Review: Bogues – ‘Life Slowly’ EP

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AJ aka Bogues is an incredible songwriter; a top talent. His new EP, Life, Slowly, is a tonal painting where every timbre in his voice and every mellow lead that skates into earshot is like a brush stroke or a color you’ve never noticed until now, even though it’s the thousandth time you’ve seen the painting. Bogues’s songs feel layered, like each instrument could be played on its own and still hold some of the sentiment of the whole thing together.

Life, Slowly is a huge step up from his first EP, Mulligan. Using an electric guitar in a solo project is something that sets Bogues apart from the influx of solo artists who play acoustic like it’s going out of style (which it won’t, I can vouch for that). Both albums confront similar themes of abandonment and acceptance of consequences, but Life, Slowly has a bit more maturity and grace. Self-blame and for ‘not being good enough’ are foundations of this record, which Bogues wastes no time in exemplifying in the first song, “Orchard to Bartnick” where he asks, “Am I bad person? If I am, I hope you forget about me.

“Orchard to Bartnick” opens the record with sustained chords that provide a net for the blows that the lyrics bestow on your heart. The shouting harmonies are well balanced, and Bogues introduces us to his shortcomings. This is the first step, the beginning of his “coming undone.”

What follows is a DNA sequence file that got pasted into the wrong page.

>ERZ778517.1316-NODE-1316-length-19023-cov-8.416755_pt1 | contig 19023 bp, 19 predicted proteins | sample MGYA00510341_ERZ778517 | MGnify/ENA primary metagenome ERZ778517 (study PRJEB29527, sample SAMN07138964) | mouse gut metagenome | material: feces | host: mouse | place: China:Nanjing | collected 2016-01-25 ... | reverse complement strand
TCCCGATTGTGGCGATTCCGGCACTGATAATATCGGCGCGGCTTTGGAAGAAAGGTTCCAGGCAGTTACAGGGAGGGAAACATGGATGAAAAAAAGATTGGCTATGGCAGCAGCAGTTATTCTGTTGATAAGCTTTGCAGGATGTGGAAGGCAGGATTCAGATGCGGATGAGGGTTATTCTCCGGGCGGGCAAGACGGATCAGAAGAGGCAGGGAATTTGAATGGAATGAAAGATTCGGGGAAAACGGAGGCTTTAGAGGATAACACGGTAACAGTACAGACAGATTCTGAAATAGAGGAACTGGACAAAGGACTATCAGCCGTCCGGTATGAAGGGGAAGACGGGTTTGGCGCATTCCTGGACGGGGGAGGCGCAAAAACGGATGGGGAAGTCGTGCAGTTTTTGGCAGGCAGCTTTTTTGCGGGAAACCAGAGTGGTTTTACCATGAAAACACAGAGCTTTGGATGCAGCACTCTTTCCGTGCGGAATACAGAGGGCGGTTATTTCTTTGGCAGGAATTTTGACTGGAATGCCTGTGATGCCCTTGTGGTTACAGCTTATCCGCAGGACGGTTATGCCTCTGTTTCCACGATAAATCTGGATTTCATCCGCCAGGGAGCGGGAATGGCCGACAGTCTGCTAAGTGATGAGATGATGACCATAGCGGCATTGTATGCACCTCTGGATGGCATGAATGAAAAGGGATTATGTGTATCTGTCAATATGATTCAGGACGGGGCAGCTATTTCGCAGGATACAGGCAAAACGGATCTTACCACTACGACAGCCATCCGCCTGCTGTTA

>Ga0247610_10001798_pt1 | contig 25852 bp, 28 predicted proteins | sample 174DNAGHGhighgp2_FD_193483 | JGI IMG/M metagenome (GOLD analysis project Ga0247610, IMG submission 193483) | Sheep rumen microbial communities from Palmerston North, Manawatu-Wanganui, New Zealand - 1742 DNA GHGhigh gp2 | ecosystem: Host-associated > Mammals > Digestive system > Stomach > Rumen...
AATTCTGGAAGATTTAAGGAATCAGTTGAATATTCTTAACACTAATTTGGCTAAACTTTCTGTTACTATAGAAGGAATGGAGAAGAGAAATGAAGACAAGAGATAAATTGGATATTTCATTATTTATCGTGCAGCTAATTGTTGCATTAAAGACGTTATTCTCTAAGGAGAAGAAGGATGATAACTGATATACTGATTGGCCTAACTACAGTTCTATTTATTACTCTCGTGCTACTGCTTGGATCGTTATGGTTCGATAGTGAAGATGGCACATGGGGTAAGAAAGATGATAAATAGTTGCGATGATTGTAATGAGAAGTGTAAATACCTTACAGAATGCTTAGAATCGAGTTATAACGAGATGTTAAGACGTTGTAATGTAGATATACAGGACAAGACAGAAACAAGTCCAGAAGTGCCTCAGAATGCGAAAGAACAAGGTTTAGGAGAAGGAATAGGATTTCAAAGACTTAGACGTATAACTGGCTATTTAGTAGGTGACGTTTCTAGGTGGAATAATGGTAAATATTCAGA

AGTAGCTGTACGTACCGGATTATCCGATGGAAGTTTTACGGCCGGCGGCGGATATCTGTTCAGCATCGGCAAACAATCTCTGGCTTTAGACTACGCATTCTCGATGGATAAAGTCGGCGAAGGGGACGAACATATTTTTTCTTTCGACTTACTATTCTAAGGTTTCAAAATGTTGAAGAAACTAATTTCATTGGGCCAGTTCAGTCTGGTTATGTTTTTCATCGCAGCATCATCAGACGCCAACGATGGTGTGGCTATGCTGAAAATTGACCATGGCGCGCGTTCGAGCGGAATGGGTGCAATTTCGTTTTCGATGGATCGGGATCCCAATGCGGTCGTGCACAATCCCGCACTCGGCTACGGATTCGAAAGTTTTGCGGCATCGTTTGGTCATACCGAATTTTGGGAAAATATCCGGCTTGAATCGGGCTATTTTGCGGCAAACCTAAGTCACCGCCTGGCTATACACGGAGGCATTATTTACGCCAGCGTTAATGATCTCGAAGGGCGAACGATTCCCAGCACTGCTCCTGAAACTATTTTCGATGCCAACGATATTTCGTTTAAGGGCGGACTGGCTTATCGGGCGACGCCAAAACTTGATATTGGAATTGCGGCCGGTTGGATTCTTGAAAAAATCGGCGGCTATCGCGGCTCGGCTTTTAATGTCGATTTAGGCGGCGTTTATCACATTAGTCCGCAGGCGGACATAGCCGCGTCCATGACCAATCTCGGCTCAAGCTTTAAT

On “Finger Lakes and The End of Things,” where Bogues wastes no time in exploring his guilt. He’s really examining his actions and coming to terms with taking responsibility for the consequences. The electric guitar chords feel almost jarring in the beginning of the song, but then (employing that beautiful layering), you hear the familiar, classic sound of acoustic guitar strings rattling underneath the charged electric notes.

The third track, “Transcendentalism,” is my personal favorite. I have a soft spot for Ralph Waldo Emerson and transcendental literature. The mellow bass notes roll along the score as Bogues deftly hammers onto the low strings, keeping up the pace when things start to feel repetitious, as singular guitar work can often feel. This song feels like the climax of the album (especially if you’ve seen the video), as he laments that “God’s tired and I’m spent,” facing the reality that sometimes things in the past are unavoidable and it can’t be helped; all we can do is accept the consequences and move on, a developmental concept that the entire album encompasses.

After the climactic “Transcendentalism”, the album begins to incorporate a more positive worldview in retrospect with “Unpacking Boxes” and  the appropriately titled “All Moved In”.

Bogues utilizes gentle picking, blended with the weight of electric downstrums, to lay the beautiful sonic foundation over which his lilting voice can share a cathartic experience of depression, loneliness and fighting against futility that many of those who can commiserate with the other 2 find imposing.


Luciano Ferrara // @LucianoRFerrara

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